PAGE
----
long last, banks are becoming a little more generous
the emphasis here is on "a little." If you
have been looking around for higher interest rates, you’ll
be able to find an appetizer now, but not a feast.
don’t expect them to come to you. Higher interest
rates probably won’t be served up by your friendly
neighborhood banker. You are going to have to hunt for
them. Here are four ways savvy savers can snag higher
bricks-and-mortar. The best deals around usually are not
at bricks-and-mortar banks, and especially not large
banks, although these institutions do intermittently
offer special rates on CDs and savings accounts. The
best interest rates are most often offered by
institutions that operate on the internet, said Ken
Tumin, founder and editor of DepositAccounts.com.
ebanks may have unusual names, but as FDIC-insured
institutions, your money will be safe up to $250,000.
savings accounts offered by some internet banks are
currently six times higher than the 0.185 percent banks
are offering on average, Tumin said. Dollar Savings
Direct has been one of the highest recently with a 1.4
percent interest rate on savings accounts.
rates have been drifting upward for about six months as
banks and credit unions anticipate more rate increases
by the Federal Reserve, said Greg McBride, senior vice
president and chief financial analyst of Bankrate.com.
banks are often the quickest to adjust their rates in
anticipation of Federal Reserve moves because online
customers can easily transfer their money from one
institution to another, while bricks-and-mortar bank
customers tend to remain on autopilot, Tumin said.
Internet banks also don’t incur costs such as rent and
rates are constantly changing. To shop for the best
rates try www.DepositAccounts.com, www.Bankrate.com,,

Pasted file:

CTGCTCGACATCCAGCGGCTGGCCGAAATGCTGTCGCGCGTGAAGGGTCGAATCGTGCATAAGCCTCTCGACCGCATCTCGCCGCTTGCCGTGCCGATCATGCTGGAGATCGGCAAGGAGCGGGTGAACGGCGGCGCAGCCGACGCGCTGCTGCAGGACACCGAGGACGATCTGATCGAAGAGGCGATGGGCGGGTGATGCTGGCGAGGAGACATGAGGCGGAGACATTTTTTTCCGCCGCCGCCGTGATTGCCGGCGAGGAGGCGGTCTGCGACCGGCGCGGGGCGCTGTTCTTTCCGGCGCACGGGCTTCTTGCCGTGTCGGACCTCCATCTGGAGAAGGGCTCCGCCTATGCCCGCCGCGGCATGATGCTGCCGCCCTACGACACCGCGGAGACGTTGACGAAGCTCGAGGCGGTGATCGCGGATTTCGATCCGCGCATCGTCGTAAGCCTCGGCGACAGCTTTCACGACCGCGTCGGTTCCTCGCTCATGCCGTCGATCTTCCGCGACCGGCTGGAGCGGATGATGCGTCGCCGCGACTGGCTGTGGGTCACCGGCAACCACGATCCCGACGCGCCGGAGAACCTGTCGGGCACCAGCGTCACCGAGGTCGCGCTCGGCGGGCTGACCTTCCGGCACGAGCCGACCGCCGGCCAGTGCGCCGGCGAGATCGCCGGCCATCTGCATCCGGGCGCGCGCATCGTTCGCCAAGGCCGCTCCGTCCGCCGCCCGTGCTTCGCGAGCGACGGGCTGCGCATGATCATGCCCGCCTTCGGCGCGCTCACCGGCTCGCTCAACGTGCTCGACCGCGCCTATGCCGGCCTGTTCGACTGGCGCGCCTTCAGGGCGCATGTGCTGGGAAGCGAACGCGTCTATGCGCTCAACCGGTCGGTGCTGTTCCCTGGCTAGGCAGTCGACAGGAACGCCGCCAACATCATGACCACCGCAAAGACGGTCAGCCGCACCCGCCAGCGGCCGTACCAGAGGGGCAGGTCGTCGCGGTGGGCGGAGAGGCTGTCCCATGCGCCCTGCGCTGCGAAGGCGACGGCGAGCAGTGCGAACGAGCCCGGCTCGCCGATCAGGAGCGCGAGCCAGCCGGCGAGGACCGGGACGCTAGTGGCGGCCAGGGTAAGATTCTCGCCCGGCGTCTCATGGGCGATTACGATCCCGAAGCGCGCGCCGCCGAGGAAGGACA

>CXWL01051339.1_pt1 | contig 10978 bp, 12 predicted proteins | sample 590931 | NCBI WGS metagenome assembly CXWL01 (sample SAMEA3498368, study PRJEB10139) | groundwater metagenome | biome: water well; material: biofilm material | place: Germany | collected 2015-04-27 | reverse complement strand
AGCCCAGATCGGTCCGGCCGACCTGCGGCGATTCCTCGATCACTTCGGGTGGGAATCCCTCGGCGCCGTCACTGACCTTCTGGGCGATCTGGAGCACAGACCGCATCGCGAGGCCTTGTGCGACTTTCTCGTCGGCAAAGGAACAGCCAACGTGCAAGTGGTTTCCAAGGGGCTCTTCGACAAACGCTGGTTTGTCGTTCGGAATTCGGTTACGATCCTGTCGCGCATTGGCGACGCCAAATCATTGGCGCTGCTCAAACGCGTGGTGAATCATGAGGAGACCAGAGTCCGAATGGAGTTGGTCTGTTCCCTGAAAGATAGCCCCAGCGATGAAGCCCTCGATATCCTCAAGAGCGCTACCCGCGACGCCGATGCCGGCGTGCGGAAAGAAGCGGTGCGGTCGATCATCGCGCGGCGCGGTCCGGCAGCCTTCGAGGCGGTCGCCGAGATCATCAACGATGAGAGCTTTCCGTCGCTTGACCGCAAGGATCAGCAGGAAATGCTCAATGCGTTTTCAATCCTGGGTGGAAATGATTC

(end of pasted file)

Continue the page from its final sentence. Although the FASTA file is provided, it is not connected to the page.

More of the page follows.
www.NerdWallet.com and www.GoBankingRates.com.
an eye on constantly fluctuating rates. The interest
rates you see online today may not be there in a few
days or months.
they try to attract customers, banks may offer high
interest rates for awhile, and then lower them. New
customers might be treated to specials, while existing
customers are not, Tumin said. For example, about a year
ago, iGO Banking was offering a 1.25 percent interest
rate, and then about 12 months later a 0.15 percent
rate, he said. That means customers who moved funds to
the bank for the 1.25 percent rate eventually ended up
collecting a much lower interest rate, Tumin said.
suggests that savers check their accounts at least once
a year to make sure they’re paying what you think they
when hunting for the best interest rates, note rules
about maximum and minimum deposits. CIT Bank, for
example, is paying 1.3 percent, but only on a maximum of
$100,000. GS Bank is paying 1.2 percent, but that’s
limited to new customers with less than $250,000.
you’re dealing with an internet bank, make sure your
savings account with that ebank can be linked to your
checking account at a traditional bank, and that money
can be transferred between the accounts free of charge.
savings accounts against CDs. If you need to be able to
reach your money at any time, savings accounts are your
best bet because many CDs penalize you if you withdraw
the money before it’s matured. And banks are making
penalties for withdrawing money early more stringent,
Tumin said. In the past you might have lost three or six
months of interest if you withdrew money early from a
CD. Now, it’s becoming more common to lose a year of
many internet banks offering more than 1 percent
interest on savings accounts, the accounts can be a
better deal than many one-year CDs. To be sure, there
are some attractive rates to be had on CDs — such as
the 1.7 percent being offered on a one-year CD with a
$25,000 minimum at Crestmark — but the average
one-year CD now pays just 0.56 percent, Tumin said.
accounts also have the benefit of flexibility. If you
are in a savings account and rates become more alluring
elsewhere, you will have the freedom to move your money.
a shopper. For people with a lot of money and little
interest in shopping for the best rates,
www.MaxMyInterest.com provides a solution.
site looks for the best rates offered by major
institutions and moves your money to the highest paying
entities regularly. Since FDIC insurance applies to only
$250,000 at a single bank, if you have large sums to
invest, MaxMyInterest will divide your money so only
$250,000 goes into a single institution. There is an
annual fee of 0.08 percent for the service, but recently
customers were earning about 1.14 percent after fees.